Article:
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Liver Fluke Disease in Cattle on the North Coast

Liver FlukeThere have been several confirmed clinical cases of liver fluke in cattle in the Casino region recently and reports of large numbers of liver condemnations at the processing level.

Recent warm and moist conditions have been favorable to the snails that are the intermediate host and an essential factor in the liver fluke's life cycle. This has seen increased pasture contamination with the encysted metacercariae. These cysts are ingested by cattle and the immature fluke are then released into the intestine and eventually migrate to the liver.  

Acute signs of liver fluke infection in cattle can range from no obvious symptoms to severe hemorrhage and death. Black Disease is an acute fatal liver disease of cattle indirectly caused by liver fluke which can be prevented by the effective administration of a 5-in-1 vaccine.

The most significant disease seen in cattle is due to the chronic form of the disease. Animals with Chronic Fasciolosis display a progressive loss of body condition and weakness associated with the accumulation of adult flukes in the bile ducts and gall bladder. The fluke ingests the cow's blood which produces severe anemia. Animals develop pale mucous membranes and some animals develop the classic "bottle jaw" appearance due to an accumulation of fluid under their jaw.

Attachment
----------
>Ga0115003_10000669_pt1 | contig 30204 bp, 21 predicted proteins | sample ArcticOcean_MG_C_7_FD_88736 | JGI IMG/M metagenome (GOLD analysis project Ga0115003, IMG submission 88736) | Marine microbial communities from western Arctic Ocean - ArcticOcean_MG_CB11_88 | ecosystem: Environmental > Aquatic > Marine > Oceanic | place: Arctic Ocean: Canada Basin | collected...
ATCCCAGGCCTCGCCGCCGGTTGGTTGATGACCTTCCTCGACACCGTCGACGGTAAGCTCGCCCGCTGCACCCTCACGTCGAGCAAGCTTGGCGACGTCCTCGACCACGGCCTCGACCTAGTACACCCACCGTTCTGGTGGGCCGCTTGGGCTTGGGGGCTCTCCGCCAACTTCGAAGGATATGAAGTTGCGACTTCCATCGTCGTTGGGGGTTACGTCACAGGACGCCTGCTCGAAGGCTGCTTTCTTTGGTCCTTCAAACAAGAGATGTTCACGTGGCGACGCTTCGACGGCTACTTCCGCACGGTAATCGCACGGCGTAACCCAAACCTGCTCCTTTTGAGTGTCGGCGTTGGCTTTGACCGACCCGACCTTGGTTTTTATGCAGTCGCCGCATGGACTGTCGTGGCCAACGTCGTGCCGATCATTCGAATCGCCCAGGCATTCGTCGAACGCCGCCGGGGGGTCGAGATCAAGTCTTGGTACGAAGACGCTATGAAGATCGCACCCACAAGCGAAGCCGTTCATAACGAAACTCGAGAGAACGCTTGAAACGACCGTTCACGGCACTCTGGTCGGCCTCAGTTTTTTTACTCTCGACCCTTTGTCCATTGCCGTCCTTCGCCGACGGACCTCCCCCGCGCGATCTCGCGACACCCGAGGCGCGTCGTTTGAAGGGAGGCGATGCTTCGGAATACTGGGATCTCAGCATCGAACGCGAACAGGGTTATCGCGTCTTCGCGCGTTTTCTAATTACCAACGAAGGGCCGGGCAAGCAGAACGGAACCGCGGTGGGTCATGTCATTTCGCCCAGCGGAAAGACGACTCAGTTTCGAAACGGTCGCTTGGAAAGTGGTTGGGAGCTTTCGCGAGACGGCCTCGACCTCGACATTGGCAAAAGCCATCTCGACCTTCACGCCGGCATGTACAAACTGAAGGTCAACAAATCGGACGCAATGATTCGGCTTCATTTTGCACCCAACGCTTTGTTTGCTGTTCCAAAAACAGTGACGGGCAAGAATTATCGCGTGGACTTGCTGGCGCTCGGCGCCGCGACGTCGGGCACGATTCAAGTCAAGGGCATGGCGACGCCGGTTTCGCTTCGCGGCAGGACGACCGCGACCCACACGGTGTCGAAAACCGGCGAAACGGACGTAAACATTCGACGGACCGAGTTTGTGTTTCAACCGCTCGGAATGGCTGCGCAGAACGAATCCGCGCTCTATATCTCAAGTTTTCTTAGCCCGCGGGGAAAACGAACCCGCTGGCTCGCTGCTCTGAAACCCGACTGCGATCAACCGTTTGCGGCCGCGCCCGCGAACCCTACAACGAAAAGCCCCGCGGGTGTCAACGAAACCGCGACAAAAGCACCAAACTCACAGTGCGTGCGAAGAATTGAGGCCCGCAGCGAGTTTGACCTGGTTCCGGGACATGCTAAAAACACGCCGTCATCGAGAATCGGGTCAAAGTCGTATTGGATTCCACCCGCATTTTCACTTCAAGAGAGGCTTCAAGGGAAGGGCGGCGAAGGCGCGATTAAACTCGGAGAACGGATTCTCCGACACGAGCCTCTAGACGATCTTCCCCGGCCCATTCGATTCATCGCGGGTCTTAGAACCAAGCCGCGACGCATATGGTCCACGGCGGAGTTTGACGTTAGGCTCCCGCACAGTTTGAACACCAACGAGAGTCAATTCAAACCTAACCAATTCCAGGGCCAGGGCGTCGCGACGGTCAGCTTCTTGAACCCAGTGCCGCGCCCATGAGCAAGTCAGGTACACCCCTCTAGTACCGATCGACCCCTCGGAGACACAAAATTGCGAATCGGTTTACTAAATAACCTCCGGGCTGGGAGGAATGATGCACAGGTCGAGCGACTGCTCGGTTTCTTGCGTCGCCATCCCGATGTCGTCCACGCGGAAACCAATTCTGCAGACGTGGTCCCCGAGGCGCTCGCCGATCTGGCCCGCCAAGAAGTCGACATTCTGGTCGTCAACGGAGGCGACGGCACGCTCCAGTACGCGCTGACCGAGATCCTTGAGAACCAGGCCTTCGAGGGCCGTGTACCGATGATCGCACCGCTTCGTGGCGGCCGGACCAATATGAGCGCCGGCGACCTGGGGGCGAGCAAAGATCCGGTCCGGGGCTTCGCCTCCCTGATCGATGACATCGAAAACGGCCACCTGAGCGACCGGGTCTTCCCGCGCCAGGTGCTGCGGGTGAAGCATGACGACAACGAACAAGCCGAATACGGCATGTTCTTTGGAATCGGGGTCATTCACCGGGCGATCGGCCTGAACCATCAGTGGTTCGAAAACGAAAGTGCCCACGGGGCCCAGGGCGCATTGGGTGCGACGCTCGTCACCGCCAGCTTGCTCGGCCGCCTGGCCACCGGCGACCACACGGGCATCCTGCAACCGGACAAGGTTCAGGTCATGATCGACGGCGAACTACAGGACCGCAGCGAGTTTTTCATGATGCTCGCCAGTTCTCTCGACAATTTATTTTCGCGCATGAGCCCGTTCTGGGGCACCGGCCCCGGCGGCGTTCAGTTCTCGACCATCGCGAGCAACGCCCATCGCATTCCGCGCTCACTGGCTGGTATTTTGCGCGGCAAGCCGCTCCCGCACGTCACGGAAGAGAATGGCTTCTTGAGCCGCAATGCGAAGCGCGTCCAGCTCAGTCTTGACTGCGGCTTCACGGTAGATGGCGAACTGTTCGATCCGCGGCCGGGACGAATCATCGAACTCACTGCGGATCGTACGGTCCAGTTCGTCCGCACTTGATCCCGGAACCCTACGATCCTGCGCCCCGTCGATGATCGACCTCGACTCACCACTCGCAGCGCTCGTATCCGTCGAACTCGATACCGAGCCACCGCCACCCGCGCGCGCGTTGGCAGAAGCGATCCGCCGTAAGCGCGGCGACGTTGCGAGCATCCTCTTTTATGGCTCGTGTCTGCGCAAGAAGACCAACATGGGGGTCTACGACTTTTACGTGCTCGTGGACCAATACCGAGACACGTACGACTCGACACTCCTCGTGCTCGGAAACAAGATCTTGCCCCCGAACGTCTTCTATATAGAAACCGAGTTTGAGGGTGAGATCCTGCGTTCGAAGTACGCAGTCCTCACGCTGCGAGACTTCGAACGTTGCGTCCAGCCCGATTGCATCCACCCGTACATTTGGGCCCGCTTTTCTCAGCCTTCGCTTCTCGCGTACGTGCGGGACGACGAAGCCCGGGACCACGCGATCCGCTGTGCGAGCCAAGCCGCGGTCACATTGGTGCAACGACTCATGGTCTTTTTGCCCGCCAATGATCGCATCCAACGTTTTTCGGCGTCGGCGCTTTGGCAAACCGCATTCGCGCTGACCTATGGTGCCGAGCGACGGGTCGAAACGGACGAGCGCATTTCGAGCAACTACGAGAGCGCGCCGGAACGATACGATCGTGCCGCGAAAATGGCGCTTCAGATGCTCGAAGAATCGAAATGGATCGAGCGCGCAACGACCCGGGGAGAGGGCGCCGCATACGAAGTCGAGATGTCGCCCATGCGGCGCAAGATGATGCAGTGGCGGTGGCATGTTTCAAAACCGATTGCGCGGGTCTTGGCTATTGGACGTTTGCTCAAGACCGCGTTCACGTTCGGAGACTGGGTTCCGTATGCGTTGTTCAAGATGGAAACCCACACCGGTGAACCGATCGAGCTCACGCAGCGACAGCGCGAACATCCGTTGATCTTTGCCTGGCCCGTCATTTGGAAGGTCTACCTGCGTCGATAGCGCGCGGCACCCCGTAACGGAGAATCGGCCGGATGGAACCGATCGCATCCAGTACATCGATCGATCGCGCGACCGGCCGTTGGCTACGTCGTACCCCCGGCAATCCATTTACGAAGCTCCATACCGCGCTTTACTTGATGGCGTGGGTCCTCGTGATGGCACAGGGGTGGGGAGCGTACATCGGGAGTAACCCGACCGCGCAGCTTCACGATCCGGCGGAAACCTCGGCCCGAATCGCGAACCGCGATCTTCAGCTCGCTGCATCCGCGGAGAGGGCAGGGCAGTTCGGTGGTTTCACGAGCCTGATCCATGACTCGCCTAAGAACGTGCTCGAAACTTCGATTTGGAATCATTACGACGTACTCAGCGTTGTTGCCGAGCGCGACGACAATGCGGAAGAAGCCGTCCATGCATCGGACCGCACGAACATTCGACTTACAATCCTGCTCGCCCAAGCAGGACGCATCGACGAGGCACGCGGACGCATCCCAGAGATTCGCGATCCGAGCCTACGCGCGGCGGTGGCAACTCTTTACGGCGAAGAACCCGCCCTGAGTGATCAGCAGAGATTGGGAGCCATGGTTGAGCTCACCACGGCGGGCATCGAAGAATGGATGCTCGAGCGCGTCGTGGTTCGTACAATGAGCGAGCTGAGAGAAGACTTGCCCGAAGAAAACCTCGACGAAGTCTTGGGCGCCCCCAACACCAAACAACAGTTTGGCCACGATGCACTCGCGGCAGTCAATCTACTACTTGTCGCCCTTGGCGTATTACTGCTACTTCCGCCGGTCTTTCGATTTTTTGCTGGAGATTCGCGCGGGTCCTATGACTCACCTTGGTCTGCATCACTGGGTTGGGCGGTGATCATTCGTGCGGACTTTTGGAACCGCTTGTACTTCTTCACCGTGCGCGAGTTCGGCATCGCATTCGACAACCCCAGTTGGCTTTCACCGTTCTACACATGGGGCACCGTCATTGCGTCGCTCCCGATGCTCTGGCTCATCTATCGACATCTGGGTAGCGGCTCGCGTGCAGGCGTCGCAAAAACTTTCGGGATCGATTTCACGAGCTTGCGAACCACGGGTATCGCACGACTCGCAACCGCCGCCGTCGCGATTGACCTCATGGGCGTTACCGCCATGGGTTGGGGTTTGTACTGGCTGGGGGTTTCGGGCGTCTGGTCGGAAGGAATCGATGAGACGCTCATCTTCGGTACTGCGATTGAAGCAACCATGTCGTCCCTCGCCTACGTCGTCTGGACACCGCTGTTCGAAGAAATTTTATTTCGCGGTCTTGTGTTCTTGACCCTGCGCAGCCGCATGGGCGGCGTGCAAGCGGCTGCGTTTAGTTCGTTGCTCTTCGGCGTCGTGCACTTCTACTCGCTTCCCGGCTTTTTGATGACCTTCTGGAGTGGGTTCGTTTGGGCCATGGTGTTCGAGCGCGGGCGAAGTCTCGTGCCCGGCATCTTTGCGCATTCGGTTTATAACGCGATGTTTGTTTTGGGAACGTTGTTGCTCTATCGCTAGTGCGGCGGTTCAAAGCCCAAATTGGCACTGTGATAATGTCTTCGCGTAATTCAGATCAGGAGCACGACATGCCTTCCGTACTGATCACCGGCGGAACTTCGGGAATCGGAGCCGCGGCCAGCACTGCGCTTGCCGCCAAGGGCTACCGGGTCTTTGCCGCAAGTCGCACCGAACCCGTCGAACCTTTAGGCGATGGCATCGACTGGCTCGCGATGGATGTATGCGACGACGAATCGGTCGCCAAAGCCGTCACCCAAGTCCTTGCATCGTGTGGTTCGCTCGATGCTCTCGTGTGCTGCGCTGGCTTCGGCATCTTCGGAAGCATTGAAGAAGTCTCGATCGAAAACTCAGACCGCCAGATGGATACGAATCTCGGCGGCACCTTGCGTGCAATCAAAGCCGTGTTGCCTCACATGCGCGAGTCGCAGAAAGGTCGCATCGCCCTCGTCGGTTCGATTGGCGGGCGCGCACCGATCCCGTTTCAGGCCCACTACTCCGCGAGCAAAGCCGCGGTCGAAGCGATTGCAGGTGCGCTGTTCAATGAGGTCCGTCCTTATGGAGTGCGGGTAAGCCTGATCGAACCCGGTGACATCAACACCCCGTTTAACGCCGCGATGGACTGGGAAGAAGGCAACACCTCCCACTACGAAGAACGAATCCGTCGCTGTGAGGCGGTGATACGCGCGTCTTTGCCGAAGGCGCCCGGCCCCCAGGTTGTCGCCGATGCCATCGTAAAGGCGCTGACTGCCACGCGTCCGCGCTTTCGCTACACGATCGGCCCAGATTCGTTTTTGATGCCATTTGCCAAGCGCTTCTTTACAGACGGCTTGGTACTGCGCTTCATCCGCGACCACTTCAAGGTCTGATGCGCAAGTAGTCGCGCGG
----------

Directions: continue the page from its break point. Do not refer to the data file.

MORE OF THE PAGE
Dairy cows can have a reduction in milk yield and quality. In beef herds a chronic infestation exacerbates the increased metabolic demands of late pregnancy and can cause the birth of weakly calves to cows with little milk.

Liz Bolin, a North Coast Local Land Services District Veterinarian said, "The best way of controlling liver fluke in your herd is implementing a preventative program that takes into account the different life stages of the fluke organism."

For more information about the control of this parasite in your beef or dairy herd contact your North Coast Local Land Services District Veterinarian.

Photo caption:          Liver fluke in a bile duct
Media contact:            Elizabeth Bolin Phone 0412 303 907